Aux. Out – Re-Experiencing A Memory

I’ve never been there, but I feel comfortable declaring that Dartmouth is not a Rock ‘n’ Roll city. It might not even be a city.

Its name conjures images of Thermos flasks, warm blankets and plenty of comfy chairs for old people to wait for the sweet release of death.

I may, of course be wrong. I only mention this because of a nugget of info I found in the descriptive tags that accompany Aux. Out‘s music. They read:

acoustic ambient electronica instrumental lo-fi Dartmouth

It would be facile of me to disagree with any of the former words – they’re all true. They’re also pretty cool muso-words, which is why the word Dartmouth stuck on the end made me snigger childishly.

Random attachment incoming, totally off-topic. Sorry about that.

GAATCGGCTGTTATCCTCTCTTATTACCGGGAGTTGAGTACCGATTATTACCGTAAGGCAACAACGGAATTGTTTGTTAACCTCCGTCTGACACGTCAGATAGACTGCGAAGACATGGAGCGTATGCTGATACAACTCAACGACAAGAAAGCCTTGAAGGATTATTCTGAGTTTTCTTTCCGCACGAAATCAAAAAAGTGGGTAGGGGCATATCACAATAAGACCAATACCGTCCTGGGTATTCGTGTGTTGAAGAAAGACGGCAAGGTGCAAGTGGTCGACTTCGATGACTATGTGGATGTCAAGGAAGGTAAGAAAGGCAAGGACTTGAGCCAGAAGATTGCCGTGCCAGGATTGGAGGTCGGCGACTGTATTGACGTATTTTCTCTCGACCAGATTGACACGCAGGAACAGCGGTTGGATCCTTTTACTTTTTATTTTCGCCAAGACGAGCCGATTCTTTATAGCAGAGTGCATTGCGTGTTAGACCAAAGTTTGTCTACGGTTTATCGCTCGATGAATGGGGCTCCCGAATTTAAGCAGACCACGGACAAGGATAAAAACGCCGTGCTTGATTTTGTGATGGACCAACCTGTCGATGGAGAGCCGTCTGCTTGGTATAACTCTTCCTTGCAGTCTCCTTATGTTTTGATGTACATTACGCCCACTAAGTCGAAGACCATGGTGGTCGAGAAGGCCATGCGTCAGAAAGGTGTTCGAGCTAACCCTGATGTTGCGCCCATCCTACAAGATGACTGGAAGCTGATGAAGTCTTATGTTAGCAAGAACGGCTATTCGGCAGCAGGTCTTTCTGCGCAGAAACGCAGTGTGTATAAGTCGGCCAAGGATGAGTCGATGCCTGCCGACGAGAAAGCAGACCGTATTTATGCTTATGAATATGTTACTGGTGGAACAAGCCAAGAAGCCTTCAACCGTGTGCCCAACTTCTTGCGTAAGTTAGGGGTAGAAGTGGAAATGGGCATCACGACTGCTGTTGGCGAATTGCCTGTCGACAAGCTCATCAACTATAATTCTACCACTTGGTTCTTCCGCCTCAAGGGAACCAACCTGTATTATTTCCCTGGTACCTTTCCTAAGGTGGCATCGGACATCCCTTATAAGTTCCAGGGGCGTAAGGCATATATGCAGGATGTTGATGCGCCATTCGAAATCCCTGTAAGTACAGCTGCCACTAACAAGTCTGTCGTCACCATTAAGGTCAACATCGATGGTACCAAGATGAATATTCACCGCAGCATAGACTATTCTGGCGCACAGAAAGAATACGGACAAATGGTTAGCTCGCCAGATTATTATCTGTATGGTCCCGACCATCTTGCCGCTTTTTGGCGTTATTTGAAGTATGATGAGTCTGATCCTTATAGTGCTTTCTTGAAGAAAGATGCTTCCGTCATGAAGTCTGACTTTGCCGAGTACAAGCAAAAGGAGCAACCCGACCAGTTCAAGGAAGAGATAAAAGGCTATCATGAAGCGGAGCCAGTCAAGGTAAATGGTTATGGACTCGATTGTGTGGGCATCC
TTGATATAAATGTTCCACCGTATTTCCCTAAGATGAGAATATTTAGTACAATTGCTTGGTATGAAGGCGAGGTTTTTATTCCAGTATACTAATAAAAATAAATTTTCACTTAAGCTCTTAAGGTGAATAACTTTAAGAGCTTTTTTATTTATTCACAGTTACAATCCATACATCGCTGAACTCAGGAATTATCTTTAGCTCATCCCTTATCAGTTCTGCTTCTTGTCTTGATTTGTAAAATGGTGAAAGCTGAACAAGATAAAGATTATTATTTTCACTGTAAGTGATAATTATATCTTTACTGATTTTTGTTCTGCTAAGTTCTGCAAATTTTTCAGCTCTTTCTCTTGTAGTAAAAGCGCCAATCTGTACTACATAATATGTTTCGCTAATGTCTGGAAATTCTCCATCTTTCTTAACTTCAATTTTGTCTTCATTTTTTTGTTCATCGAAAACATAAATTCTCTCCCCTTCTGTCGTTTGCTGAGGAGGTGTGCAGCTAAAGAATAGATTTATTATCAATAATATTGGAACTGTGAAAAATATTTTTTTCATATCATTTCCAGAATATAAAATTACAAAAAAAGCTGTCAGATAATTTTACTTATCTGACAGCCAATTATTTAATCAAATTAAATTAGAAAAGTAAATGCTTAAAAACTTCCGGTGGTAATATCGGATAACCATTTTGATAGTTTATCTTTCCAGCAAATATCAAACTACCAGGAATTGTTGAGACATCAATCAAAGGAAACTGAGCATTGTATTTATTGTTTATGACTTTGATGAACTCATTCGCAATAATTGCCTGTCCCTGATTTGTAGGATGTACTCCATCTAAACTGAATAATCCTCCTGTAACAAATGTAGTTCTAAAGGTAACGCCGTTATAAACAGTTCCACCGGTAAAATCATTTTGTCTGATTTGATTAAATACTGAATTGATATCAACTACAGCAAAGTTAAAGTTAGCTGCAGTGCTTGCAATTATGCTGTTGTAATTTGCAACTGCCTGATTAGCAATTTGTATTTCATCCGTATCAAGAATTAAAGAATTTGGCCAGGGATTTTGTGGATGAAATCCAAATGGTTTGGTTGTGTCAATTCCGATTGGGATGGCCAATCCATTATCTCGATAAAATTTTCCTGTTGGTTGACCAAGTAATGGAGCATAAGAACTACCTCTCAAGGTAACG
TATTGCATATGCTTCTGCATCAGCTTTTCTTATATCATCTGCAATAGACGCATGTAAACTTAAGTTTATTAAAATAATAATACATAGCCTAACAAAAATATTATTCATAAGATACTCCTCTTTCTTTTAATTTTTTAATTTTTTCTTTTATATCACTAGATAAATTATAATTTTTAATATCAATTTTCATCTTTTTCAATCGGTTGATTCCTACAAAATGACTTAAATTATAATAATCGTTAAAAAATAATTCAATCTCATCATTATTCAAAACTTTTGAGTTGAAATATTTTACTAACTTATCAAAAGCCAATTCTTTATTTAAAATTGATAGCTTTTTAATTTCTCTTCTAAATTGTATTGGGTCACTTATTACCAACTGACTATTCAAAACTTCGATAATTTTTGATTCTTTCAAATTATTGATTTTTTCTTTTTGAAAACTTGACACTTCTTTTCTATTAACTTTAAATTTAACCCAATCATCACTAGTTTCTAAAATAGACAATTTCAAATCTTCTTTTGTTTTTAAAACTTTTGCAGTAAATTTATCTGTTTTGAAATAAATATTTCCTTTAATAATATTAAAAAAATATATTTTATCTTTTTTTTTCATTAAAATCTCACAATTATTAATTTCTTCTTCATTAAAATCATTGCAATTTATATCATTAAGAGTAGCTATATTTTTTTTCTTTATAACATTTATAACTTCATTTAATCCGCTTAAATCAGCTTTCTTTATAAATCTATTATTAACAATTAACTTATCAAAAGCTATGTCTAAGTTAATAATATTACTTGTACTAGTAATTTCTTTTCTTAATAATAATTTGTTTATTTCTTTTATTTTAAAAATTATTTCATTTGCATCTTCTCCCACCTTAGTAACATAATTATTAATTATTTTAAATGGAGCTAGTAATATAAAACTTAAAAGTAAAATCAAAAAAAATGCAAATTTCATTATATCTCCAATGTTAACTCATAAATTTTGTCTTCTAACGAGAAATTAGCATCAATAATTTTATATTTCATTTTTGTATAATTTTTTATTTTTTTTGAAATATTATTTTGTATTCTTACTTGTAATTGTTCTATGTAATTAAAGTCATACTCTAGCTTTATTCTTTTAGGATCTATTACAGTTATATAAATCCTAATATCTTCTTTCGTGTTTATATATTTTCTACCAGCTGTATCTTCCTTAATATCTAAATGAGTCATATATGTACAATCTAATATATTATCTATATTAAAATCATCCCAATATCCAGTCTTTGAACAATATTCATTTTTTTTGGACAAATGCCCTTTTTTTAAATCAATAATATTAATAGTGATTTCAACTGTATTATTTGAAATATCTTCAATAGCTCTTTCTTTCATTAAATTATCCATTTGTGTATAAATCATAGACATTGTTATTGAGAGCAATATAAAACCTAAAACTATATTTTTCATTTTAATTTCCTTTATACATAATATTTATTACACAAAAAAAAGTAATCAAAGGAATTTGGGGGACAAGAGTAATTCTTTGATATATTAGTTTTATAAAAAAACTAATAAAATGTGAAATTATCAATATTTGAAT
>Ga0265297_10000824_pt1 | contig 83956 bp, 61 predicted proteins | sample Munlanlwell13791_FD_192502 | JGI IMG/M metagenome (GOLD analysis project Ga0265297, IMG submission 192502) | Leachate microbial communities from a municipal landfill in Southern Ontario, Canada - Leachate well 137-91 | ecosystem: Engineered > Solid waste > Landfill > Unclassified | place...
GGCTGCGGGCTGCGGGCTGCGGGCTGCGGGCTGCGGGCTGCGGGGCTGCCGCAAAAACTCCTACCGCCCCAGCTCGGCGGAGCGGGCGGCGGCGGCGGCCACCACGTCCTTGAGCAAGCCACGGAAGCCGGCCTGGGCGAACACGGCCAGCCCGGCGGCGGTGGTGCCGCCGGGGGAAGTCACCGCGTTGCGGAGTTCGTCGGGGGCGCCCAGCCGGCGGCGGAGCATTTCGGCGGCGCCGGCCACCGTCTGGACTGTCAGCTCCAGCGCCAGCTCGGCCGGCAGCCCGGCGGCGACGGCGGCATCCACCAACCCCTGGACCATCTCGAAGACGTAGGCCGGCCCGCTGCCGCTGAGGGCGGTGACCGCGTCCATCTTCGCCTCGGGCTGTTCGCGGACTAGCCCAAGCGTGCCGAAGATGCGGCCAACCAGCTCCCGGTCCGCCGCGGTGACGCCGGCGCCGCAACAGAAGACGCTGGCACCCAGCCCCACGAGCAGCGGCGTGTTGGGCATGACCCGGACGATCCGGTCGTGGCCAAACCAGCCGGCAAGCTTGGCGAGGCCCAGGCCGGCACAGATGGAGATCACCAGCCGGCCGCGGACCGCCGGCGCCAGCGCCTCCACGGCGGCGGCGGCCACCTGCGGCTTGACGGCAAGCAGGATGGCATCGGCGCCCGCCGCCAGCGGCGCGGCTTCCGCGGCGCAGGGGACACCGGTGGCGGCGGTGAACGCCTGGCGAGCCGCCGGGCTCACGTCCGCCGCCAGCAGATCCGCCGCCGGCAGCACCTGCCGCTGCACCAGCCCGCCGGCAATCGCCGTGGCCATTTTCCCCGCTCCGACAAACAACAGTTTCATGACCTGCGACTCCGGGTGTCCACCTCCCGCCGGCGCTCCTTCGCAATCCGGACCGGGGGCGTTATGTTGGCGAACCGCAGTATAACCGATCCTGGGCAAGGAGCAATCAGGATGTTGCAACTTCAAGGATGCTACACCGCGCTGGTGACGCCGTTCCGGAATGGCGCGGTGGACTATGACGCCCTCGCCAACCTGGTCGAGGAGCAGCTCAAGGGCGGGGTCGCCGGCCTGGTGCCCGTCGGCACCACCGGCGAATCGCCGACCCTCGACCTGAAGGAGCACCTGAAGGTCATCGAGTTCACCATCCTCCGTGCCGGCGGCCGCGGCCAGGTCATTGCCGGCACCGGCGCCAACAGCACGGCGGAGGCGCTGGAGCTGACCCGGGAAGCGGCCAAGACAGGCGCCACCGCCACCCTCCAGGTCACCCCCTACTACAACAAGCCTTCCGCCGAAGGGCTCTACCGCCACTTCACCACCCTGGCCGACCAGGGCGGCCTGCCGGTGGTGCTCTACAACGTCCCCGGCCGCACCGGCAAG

Anyway – here, in Aux. Out, is a rarity: a solo artist who makes loopy, lo-fi song-sketches who also provides us with a photo of his own face. So few of them are willing to show-and-tell these days.

His songs are an indicator that music is like a snake eating its own tail: ever-shortening, re-experiencing itself in an increasingly rapid feedback loop.

So Basic Geography may well have been made with guitars and drums and the like – you know, the old-fashioned stuff – but its direction is influenced by the fiddly coils of ambient electronic music.

There’s almost something lazy about the sounds, dripping in weird patterns, as if under the influence of a non-human hand. Basic Geography is recorded on what, from the warm swathes of fuzz, sounds like an old TDK90 cassette.

For this simple act alone, I recommend Aux. Out wholeheartedly – he has found a supremely non-ironic, non-faux-nostalgic use for the humble tape cassette. It fits his acutely precise/loose songs just so. A dreamy end to the week.


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